Case 1, image 1: This 93-year-old female died as a result of spontaneous hemorrhage in her brain due to amyloidosis of her cerebral arteries.
Case 1, image 2: There are amyloid deposits in small to medium-sized blood vessels of the brain. The deposits weaken the blood vessel walls with resultant hemorrhage.
Cerebral amyloid angiopathy is age-dependent and may be a cause of lobar intraparenchymal hemorrhage. Sometimes, CAA may occur in association with Alzheimer disease or as a familial syndrome.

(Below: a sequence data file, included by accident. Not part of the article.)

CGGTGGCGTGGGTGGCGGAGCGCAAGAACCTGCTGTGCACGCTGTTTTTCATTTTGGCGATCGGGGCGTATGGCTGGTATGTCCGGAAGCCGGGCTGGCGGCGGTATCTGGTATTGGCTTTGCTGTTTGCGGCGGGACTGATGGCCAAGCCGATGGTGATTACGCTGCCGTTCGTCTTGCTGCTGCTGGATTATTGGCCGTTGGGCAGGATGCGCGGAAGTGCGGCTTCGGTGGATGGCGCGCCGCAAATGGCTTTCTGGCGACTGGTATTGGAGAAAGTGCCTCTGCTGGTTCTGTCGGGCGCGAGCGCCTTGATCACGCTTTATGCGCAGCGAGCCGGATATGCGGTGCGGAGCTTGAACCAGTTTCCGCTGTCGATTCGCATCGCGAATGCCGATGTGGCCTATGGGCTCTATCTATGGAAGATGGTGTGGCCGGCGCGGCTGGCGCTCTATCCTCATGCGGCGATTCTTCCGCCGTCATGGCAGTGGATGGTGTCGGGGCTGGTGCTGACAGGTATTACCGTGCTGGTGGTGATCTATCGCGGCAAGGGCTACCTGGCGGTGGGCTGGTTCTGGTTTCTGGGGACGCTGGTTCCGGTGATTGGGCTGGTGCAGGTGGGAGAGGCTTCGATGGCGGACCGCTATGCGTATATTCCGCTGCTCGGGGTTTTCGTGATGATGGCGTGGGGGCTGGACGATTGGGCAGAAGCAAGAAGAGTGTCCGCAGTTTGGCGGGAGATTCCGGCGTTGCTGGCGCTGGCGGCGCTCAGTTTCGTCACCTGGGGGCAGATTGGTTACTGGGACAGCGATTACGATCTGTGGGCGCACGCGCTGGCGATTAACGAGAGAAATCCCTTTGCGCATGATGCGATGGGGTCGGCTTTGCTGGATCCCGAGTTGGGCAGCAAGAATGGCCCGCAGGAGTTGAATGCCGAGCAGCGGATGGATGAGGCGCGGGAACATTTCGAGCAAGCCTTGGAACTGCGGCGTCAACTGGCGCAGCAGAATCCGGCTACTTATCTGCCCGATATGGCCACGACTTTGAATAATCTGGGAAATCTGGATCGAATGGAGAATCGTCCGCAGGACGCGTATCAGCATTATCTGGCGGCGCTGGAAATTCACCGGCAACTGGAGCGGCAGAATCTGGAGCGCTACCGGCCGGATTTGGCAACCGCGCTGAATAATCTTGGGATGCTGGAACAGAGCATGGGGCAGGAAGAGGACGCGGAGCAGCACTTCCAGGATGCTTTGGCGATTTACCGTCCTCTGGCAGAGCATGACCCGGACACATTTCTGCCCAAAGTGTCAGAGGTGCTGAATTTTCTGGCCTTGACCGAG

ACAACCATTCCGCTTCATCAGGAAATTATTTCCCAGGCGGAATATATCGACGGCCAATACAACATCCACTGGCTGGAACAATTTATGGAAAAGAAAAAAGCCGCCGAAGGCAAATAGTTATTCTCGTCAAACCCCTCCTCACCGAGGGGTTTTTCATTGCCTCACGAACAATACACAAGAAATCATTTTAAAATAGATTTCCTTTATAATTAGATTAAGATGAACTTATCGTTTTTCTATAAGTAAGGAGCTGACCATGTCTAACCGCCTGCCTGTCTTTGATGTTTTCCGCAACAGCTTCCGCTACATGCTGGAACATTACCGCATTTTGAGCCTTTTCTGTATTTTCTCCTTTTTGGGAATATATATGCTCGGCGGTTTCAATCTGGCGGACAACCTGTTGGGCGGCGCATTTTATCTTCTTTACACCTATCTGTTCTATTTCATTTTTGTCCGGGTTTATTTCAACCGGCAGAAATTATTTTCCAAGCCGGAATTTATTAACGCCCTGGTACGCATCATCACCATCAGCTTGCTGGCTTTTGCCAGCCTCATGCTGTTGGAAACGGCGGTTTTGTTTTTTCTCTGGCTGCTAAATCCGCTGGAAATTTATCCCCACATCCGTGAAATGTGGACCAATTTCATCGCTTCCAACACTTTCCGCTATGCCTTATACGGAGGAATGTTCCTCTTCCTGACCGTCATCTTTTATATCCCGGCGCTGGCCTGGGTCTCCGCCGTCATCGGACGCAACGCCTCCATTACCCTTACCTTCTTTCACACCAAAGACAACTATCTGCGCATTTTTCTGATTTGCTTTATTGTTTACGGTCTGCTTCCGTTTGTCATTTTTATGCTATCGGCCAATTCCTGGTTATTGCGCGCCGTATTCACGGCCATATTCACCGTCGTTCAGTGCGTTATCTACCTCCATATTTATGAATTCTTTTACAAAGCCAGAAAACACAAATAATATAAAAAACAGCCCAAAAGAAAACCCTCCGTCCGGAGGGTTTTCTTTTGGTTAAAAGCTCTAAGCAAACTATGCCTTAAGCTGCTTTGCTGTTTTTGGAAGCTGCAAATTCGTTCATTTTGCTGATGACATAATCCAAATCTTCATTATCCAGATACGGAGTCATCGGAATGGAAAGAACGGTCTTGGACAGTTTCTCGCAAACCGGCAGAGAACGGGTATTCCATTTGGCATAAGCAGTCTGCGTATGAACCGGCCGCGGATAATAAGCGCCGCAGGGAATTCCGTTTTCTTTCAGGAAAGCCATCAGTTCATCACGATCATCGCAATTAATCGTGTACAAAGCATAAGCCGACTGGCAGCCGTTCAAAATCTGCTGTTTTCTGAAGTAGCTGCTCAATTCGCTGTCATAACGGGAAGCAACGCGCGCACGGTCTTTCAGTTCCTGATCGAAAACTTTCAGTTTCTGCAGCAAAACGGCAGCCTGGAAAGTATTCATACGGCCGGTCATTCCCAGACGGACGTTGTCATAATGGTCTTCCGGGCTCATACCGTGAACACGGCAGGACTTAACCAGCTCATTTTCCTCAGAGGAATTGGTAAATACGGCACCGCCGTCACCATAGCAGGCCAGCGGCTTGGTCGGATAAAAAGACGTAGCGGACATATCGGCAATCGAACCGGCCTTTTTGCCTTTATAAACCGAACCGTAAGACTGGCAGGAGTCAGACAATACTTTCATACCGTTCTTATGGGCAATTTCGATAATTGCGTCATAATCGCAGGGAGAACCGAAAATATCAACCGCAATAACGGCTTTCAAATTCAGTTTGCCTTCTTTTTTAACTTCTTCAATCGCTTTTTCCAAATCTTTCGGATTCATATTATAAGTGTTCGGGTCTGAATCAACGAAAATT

Cerebral amyloid angiopathy (CAA), although usually asymptomatic, is an important cause of primary lobar intracerebral hemorrhage in the elderly [1,2]. It can occur as a sporadic disorder, sometimes in association with Alzheimer disease (AD), or as a certain familial syndrome. CAA is characterized by the deposition of congophilic material in small to medium-sized blood vessels of the brain and leptomeninges. In its most severe stages, the amyloid deposits cause breakdown of the blood vessel wall with resultant hemorrhage